PULLMAN – Really, Reggie Moore even being at Washington State was iffy at best.
If Lute Olson were still at Arizona, Moore might be sporting a purple W Saturday instead of wearing crimson.
If Olson, the legendary Wildcats coach, hadn’t decided to call it quits last season, Abdul Gaddy would probably be in Tucson.
If Gaddy, a star at Tacoma’s Bellarmine Prep who wanted to play for Olson, had honored his first – or second – commitment to UA, there would have been a scholarship for another guard at UW.
If there had been a scholarship, it probably would have been made available to Moore. And the freshman, who grew up in Seattle wanting to be a Dawg, would have been hard-pressed to say no.
“Coming out of high school, I really did want to play at UW,” said Moore this week, as the Cougars (14-6 overall and 4-4 in Pac-10 play) prepare to head across the state to play at Hec Edmundson Pavilion.
But he never got that chance.
“The issue with us with Reggie was just (guards) Isaiah Thomas, Abdul Gaddy and Venoy Overton, all underclassmen as he was coming in because, obviously, we would have loved to have Reggie,” said UW coach Lorenzo Romar, sounding a little wistful about Moore’s eventual path.
There are other ifs, of course, that led Moore to Pullman, where he has been an instant starter – and sensation.
If he hadn’t prematurely signed with Fresno State in the early signing period, he might have been an Oregon or UW recruit after blossoming as a senior at Rainier Beach High.
If the Bulldogs had let him out of his letter-of-intent, he wouldn’t have had to attend a year of prep school in New Hampshire, an experience that improved his game and proved to himself he could live away from Seattle.
And, if coach Tony Bennett hadn’t left WSU last April, opening the door for Ken Bone and his higher-octane offensive philosophy, Moore wouldn’t have been a good fit at WSU.
“I never pictured myself coming here,” Moore said, smiling. “I was really close to committing to Oregon after my visit there, but my mother told me to wait. I came here and I liked it a lot.”
Smiling is one thing Moore does often. Gregarious and open, Moore smiles when talking about his basketball, smiles when talking about his teammates, smiles when talking about the weather.
There’s lot to smile about.
“It’s fun,” Moore said of his freshman season, “especially getting into the paint and passing out for those 3s seeing Nik (Koprivica) drain those and Klay (Thompson) drain those. That’s a great feeling, especially that USC game.”
Last Thursday, Moore took over down the stretch, leading the Cougars to a road win despite a 15-point second-half deficit. His play led to USC coach Kevin O’Neill labeling him the best point guard in the conference.
“I called my mom as soon as I heard that and I told her,” Moore said, smiling again. “I couldn’t believe that.”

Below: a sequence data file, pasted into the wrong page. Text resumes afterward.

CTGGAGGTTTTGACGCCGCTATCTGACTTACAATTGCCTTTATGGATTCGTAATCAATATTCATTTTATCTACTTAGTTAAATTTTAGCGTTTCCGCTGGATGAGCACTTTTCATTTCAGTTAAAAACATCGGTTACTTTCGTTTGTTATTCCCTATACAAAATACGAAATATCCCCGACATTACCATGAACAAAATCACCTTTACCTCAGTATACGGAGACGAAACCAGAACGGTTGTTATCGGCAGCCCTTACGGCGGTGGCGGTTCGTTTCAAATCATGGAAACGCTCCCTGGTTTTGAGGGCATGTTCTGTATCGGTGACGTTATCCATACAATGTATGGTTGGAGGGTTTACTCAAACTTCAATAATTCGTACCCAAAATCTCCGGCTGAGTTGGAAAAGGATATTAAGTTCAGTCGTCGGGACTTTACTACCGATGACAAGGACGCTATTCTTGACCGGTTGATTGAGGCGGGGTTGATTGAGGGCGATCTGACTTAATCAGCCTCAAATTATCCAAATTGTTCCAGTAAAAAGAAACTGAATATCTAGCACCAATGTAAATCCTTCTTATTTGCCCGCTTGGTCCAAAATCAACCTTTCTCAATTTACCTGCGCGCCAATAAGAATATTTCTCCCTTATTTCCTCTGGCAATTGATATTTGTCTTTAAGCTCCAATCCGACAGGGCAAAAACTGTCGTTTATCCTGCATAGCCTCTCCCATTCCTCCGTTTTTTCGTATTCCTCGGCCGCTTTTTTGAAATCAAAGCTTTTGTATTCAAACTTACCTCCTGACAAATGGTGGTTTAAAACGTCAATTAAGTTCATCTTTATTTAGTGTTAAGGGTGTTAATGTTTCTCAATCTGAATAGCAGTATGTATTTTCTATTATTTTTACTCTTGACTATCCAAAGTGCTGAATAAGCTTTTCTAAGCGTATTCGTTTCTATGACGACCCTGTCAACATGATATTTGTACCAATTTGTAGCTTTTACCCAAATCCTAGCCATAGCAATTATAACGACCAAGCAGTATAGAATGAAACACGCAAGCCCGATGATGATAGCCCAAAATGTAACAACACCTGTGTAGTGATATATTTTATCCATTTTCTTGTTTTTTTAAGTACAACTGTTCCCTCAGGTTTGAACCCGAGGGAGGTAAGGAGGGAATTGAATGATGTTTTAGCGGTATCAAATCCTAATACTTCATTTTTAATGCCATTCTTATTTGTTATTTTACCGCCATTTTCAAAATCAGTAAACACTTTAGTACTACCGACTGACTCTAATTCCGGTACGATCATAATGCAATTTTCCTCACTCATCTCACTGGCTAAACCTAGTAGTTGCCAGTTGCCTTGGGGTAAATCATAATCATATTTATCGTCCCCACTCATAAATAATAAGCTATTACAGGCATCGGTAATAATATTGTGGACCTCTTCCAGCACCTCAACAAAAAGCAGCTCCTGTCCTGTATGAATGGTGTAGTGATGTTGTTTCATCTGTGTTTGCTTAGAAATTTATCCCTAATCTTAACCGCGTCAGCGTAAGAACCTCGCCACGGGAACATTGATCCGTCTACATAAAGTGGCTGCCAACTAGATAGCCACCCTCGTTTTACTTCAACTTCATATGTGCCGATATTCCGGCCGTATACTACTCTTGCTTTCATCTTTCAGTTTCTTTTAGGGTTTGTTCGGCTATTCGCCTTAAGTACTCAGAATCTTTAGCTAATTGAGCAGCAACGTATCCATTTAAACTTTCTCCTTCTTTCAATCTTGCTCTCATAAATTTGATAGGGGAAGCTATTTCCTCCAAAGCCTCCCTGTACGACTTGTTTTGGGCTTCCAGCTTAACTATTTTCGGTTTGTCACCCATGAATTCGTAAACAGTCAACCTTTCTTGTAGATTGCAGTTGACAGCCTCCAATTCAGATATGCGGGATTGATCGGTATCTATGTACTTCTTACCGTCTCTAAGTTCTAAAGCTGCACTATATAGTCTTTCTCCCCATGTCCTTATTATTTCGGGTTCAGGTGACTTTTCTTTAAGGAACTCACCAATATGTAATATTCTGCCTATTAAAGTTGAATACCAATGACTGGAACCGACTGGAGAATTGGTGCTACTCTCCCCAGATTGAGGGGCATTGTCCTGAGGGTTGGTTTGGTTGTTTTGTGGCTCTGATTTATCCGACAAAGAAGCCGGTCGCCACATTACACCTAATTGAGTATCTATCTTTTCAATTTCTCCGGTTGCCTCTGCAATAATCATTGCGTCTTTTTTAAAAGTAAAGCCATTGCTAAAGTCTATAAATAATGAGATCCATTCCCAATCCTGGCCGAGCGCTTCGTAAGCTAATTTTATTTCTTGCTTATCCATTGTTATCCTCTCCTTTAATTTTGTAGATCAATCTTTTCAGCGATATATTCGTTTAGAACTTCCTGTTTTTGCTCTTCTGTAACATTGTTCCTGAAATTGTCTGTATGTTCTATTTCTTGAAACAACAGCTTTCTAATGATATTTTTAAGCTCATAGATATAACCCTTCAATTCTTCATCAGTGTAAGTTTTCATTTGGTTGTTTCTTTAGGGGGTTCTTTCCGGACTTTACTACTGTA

When Bone took over at WSU last April, he didn’t believe he had the right point guard. Enter Moore, cousin to former Oregon star Aaron Brooks, still looking for a place to play somewhat close to home.
The Ducks were in the picture. But Brooks didn’t push.
“He was just like, ‘As long as you’re in the Pac-10, you’re fine,’ really,” Moore said. “He said when I committed to Wazzu, it was a perfect decision.”
With Bone knocking, Moore asked a summer playing partner for advice. Former Husky and current New York Knick Nate Robinson told him to go play for Bone, an assistant at UW when Robinson was there.
“He just said Coach Bone is a real cool coach and a real cool guy,” Moore said. “He’d probably be real fun to play for.”
Moore has started all but one game – he was late for a bus in Alaska and was held out a couple minutes – and is averaging 14.4 points and 4.6 assists a game. The former has risen to 17.0 and the latter dropped to 3.8 in Pac-10 play as he’s grown more assertive looking for his shot.
It’s a change Romar will see firsthand Saturday.
“Reggie is an outstanding basketball player,” Romar said. “I wouldn’t have predicted that he would have put up the numbers that he’s put up at this point. But he was certainly capable.”
And Moore will get to see first hand what the UW fans do to opposing players.
“They’re going to be on me pretty tough,” he acknowledged.
Will the whole experience affect him?
“It’s a little bit different,” Bone said, “playing Washington, a place Reggie’s very familiar with and has followed Husky basketball a long time. I’m sure it will be a special night for him and hopefully he performs well.”
“I’ve been thinking about that all week,” Moore said. “Of course, anybody that goes back home wants to score 50. I’ve just got to play the game like I’ve been playing all season, just make sure I’m not forcing anything.”